Tattershall spring sky
Tattershall Castle is once again surrounded by green leaves the air is full of bird songs and those with a keen eye can spot several different species sitting in the trees, including some which are now on the RSPB’s red list.
Song Thrushes can be very early nesters and the young may be on the wing by the end of March in a good season. In common with other thrushes, mud is incorporated into the nest but the Song Thrush does not bother with a grass lining – she lays her lovely blue eggs onto a smooth mud inner surface, making their nests easily recognisable. Song Thrushes are usually seen feeding on the ground or heard smashing snails against stones. The flight is typically fast and direct and may be accompanied by a short call note.
Mistle Thrushes can utter a series of harsh chattering notes (a rattling call), particularly when alarmed or disturbed. This song is usually delivered from a high perch and is characteristic of early spring or even late winter, often in strong winds, hence its country name ‘Storm Cock’. Mistle Thrush nests are large and untidy, sometimes including odd materials such as waste paper and plastic. The nests can be very well concealed and each has a mud layer sandwiched between the ragged outside finish and the ample inside lining of fine grasses.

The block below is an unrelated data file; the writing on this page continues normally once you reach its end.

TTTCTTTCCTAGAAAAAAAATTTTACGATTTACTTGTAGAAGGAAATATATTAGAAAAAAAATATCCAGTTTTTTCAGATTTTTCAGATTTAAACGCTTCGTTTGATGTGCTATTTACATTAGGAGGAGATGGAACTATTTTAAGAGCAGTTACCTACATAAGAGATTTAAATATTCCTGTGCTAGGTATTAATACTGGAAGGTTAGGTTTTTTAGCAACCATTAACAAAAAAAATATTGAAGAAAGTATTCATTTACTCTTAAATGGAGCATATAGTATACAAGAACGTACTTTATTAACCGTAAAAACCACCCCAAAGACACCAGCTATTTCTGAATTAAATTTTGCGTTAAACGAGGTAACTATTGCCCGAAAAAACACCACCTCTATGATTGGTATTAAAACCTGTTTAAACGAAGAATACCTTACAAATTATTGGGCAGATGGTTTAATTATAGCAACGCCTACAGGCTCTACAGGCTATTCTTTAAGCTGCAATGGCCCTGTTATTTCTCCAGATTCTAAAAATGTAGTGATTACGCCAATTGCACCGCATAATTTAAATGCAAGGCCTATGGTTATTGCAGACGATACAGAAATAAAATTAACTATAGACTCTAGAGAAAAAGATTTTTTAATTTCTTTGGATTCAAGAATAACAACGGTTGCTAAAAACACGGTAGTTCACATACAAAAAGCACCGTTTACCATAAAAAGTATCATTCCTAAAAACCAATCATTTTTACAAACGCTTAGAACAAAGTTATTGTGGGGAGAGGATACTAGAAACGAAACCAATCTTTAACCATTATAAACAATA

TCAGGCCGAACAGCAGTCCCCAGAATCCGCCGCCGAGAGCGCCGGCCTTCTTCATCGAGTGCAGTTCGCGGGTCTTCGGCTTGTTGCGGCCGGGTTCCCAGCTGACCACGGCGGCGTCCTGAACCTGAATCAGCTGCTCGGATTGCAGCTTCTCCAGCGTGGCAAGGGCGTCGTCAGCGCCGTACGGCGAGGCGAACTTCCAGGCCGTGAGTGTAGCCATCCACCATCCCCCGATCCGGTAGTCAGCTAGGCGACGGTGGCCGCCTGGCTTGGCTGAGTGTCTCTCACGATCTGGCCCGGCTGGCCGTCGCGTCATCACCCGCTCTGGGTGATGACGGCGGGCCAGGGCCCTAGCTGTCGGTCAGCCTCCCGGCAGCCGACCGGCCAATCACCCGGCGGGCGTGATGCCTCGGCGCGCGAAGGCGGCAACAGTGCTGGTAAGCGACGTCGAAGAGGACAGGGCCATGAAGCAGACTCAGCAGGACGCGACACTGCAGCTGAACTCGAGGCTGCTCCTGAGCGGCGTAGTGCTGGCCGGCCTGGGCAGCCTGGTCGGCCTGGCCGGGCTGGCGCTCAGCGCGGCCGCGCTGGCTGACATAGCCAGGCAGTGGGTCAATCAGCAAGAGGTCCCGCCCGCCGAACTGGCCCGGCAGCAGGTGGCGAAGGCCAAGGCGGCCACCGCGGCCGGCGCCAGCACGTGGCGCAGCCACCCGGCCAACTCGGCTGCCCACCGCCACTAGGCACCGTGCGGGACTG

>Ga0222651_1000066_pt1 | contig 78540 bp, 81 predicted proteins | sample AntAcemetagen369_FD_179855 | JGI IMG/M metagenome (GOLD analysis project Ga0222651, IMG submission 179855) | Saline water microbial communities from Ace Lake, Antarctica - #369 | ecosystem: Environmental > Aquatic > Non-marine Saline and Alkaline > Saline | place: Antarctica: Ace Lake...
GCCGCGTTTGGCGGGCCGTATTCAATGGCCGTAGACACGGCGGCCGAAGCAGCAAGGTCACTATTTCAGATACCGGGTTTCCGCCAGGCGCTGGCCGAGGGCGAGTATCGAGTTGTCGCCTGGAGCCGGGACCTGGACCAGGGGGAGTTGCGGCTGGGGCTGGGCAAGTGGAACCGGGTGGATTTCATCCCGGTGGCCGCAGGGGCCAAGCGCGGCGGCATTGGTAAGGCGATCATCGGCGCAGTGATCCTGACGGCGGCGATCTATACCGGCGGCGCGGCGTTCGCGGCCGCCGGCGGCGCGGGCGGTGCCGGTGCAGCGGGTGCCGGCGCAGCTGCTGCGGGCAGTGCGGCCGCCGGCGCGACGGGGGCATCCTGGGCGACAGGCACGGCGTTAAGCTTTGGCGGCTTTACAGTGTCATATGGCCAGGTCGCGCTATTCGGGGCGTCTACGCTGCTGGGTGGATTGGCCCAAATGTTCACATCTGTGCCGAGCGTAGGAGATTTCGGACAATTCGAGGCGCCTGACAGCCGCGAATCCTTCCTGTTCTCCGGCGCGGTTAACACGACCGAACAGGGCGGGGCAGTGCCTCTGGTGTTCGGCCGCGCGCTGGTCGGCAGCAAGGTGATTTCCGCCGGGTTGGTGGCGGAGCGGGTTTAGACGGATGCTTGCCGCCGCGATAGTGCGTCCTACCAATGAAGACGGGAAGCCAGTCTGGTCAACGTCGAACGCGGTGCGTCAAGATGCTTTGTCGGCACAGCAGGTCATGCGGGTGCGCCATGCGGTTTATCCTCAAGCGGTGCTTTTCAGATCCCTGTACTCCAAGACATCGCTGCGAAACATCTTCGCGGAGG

With the first eggs laid as early as late March, our resident Starlings begin looking for nesting cavities very early in the year. Male Starlings, which establish breeding territories from January onwards, attempt to defend a series of suitable nesting cavities in the hope that they will be able to attract several females. In addition to probing the ground for invertebrates, they will also flycatch or actively pursue insects across the ground. Large food scraps are taken regularly and they have even been known to tackle small lizards, newts and frogs.
As the evening descends you will spot different fellows including our protected species of bats:
Daubenton’s bats hibernate in the same type of locations from September to late March or April. Mating occurs in autumn and fertilisation takes place the following spring. Females gather in maternity colonies of 40 to 80 bats during June and July. Daubenton's bats are able to fly three weeks after birth and reach independence at 6 to 8 weeks of age.